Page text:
My dad lost a job many years ago, and was depressed and didn’t file their income taxes for 10 years. They owe 77k to the government, and they put in an offer in compromise with the IRS, but were told that they should be able to pay they full amount. At this point they have a chance to submit any documentation as to why they can’t pay, and the government said they will consider it before the offer in compromise process is final.
They are 62 and 59 years old, mom makes 80k, dad is taking social security at 1600 a month- he has always done sales but is not currently bringing in any commissions, ( total income 91k per year )and refuses to get a minimum wage or salaried job because he “could make more” in sales, even though he hasn’t made any money in 3-4 years at these sales gigs.
They have 10k in credit card debt ( one card 5.8% interest, one at 8.9%), owe 106,000 on their home, ( 7.5% interest, fixed mortgage- they cant refinance because there are liens against the house from the IRS ) and have zero dollars in any retirement savings.
I’ve worked with their budget, and they have paid off 15k in credit card debt in the last 1.5 years- ( awesome)- they have 3k a month to put toward the debt if they stick to the budget. at that rate it will take about 3 years to pay off the IRS debt, and then 2-3 years to pay off the house and they will be able to live on social security I guess. ( mortgage payment is $821 per month) is this a good strategy? should they focus on getting out of debt or should they take some money and save it for retirement? any advice for my father? we think he should just get any job to help out and stop drawing his social security but he doesn’t listen to us. maybe hearing it from an objective source will help. Any advice on how to convince the IRS that they need a break on the debt?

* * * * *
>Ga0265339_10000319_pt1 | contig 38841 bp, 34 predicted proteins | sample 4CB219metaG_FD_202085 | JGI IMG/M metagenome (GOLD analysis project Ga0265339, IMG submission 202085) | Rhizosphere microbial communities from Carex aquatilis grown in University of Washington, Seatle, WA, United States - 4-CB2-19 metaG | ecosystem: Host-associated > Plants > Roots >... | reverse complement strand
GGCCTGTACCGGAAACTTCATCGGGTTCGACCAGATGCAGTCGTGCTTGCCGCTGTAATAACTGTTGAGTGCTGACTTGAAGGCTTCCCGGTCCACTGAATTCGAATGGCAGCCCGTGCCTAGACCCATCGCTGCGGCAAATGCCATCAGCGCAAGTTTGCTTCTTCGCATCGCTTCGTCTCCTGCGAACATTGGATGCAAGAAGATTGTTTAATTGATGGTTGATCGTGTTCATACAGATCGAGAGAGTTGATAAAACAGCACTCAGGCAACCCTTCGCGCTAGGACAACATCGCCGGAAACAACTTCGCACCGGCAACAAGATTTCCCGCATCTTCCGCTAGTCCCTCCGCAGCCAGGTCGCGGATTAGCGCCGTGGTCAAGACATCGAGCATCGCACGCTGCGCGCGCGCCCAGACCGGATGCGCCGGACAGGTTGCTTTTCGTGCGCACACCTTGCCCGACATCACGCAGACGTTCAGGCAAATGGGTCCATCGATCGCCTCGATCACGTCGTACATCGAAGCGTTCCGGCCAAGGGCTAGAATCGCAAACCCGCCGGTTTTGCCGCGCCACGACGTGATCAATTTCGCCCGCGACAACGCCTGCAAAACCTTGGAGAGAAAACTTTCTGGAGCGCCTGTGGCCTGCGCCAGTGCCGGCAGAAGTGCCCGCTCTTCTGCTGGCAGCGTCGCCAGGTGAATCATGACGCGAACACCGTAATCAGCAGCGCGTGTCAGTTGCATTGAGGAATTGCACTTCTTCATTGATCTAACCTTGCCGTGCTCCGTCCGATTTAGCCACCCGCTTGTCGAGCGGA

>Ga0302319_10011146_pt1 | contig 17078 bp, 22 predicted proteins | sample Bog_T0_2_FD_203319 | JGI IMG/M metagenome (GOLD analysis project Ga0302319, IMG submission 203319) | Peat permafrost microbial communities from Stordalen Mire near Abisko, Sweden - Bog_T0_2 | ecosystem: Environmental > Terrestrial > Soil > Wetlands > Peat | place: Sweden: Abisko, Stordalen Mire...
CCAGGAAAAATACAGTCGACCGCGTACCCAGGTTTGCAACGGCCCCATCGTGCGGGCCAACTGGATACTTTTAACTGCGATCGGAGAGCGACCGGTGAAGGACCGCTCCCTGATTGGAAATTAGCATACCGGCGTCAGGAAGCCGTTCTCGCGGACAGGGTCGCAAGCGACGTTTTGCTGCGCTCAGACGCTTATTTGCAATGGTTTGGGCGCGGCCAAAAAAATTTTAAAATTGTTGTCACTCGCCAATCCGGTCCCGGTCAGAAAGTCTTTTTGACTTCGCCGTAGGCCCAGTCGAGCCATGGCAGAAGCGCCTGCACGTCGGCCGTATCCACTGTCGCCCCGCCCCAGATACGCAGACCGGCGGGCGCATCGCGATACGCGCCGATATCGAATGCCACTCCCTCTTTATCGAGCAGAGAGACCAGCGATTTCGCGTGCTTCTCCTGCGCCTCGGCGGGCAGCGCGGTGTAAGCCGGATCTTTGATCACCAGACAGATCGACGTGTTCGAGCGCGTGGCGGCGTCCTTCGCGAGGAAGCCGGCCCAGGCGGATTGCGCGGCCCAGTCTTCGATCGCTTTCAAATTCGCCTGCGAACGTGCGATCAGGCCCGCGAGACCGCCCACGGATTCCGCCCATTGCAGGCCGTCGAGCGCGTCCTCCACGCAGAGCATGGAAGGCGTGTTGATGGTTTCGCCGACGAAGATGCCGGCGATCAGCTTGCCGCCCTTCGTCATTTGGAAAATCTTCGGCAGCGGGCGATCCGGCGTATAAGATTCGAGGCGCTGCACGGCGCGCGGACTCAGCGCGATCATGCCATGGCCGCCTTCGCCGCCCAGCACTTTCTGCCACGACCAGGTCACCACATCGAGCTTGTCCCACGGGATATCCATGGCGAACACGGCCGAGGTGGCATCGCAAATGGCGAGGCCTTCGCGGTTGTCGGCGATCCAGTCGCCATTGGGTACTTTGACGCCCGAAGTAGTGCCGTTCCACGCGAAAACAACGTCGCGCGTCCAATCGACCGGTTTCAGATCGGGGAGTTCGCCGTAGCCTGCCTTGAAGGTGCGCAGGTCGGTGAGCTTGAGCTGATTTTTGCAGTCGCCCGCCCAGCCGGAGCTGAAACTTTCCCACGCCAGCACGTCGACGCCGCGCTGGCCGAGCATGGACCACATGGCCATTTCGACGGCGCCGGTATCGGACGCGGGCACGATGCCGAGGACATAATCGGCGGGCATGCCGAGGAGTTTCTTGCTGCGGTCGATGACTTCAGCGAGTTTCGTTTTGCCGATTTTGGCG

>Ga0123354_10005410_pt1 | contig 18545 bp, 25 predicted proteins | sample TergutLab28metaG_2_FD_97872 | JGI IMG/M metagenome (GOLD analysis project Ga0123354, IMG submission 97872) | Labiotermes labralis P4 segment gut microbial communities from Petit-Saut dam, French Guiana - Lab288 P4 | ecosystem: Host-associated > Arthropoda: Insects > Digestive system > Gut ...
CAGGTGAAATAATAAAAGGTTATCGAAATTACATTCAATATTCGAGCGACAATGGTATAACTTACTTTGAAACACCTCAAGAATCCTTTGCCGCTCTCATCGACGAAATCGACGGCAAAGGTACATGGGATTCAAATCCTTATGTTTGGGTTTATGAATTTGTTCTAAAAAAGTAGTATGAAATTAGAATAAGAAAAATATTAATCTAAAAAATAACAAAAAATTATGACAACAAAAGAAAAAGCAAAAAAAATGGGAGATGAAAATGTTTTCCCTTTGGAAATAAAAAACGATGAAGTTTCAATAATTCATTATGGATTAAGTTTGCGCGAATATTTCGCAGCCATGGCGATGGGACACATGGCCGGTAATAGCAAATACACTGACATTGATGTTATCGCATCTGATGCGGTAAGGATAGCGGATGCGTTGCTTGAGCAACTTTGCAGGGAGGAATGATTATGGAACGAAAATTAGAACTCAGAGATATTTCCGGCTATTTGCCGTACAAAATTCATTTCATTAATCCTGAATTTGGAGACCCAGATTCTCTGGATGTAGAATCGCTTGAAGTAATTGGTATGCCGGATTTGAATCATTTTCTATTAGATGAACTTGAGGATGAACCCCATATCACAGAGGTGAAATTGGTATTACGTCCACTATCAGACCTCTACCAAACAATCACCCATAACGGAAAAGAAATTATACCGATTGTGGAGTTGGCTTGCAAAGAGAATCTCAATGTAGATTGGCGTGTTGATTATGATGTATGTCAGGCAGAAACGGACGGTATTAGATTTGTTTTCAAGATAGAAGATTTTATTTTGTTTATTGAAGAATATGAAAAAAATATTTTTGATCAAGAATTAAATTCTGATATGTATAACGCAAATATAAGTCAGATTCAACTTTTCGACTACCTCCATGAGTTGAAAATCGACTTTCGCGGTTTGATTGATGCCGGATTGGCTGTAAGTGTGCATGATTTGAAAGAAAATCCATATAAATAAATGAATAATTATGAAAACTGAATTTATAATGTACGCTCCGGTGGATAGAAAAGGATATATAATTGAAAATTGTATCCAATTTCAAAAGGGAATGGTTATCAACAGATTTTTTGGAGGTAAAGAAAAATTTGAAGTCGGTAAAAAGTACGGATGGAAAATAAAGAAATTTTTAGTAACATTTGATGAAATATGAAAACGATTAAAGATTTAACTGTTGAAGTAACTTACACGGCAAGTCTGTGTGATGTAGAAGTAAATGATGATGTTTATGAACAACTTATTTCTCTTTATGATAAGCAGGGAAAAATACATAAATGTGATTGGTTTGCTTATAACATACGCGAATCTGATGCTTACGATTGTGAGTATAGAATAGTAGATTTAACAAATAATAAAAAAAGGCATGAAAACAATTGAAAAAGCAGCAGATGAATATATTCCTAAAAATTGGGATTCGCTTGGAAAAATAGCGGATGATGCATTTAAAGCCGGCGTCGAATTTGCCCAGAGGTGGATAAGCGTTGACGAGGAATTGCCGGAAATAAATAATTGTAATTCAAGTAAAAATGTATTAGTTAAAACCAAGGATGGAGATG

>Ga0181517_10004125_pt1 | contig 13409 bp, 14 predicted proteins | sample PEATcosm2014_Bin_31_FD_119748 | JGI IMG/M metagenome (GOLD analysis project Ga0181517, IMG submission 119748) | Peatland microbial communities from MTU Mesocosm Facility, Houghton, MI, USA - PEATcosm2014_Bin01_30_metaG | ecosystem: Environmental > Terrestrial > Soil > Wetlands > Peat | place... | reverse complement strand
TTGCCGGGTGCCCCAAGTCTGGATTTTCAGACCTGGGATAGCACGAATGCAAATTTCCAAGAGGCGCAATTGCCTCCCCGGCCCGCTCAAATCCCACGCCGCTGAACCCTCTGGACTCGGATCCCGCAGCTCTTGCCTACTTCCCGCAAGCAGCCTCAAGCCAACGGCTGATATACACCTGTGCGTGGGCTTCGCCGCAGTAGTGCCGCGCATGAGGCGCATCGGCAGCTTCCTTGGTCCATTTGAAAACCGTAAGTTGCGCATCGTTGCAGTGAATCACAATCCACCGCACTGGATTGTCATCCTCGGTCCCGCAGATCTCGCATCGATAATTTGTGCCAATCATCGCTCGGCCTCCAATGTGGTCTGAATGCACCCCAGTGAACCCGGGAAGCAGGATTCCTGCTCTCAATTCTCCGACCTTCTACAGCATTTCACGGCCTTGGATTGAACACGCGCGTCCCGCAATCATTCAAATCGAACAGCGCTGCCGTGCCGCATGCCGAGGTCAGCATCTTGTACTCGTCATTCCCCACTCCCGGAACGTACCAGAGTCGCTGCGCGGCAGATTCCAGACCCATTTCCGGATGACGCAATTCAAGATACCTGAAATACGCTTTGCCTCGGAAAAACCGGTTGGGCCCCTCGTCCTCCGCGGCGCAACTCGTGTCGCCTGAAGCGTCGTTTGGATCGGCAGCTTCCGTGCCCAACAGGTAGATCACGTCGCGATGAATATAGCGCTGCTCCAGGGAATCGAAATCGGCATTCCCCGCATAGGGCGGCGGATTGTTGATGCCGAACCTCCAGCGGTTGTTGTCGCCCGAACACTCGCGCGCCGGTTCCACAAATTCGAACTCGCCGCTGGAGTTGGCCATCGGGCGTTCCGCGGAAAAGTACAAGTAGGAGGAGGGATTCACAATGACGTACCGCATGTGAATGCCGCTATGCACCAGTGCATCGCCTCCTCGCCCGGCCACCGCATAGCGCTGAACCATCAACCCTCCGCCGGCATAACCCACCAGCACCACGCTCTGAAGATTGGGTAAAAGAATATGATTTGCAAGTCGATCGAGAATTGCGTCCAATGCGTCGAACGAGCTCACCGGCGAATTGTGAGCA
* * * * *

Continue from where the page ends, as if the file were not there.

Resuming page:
Thank you so much!!!!
It sounds like you’ve done a good job of managing their money and digging them out of this hole. It might be worth talking to a local bankruptcy attorney about the possibilities of discharging the old taxes due. Tax obligations older than three years may be able to be discharged in bankruptcy.
Your parents absolutely need to focus on income right now. If the future social security checks don’t reach far enough they will either land on public benefit programs or you.
This tax situation needs to be resolved before they depend on social security for their income. Their social security checks can be levied for delinquent Federal taxes.
Basically it seems what we have here is a head in the sand approach that has not worked at all. We need a strategy that will address the underlying issue of the taxes and the lack of any retirement savings to provide some resource for basic safety and human dignity in the not so distant future.
The reality is the offer in compromise is not granted that often and there may be other alternatives. See this previous answer for details.
Getting your father out in the workplace has several benefits. He will be able to earn something to save, the action will do him good both emotionally and physically, and activity breads activity. Opportunities for him may be more apparent if he’s out and about earning.
I remember a similar situation with a woman years ago. She refused to go out and get a $10 an hour job when she felt she could earn much more. Things changed when I made her ponder how much she was earning by sitting at home without either job.
It sounds like your father is stuck in a bit of denial about his current income potential. Consider drawing a line in the sand by which time he has either landed one of this great sales jobs or he will agree to go get another type of job. I can’t imagine that his sitting at home is providing a positive benefit for anyone in the family.
If he needs a bit stronger advice I offer up my unfiltered take, “Dude, get off your butt, stop making excuses and go get a job. Show people you can do great work to contribute towards this financial hole. You owe it to yourself, your wife and your daughter. Don’t make me come out there and kick you in the ass.”
I hope I didn’t sugar coat that too much.
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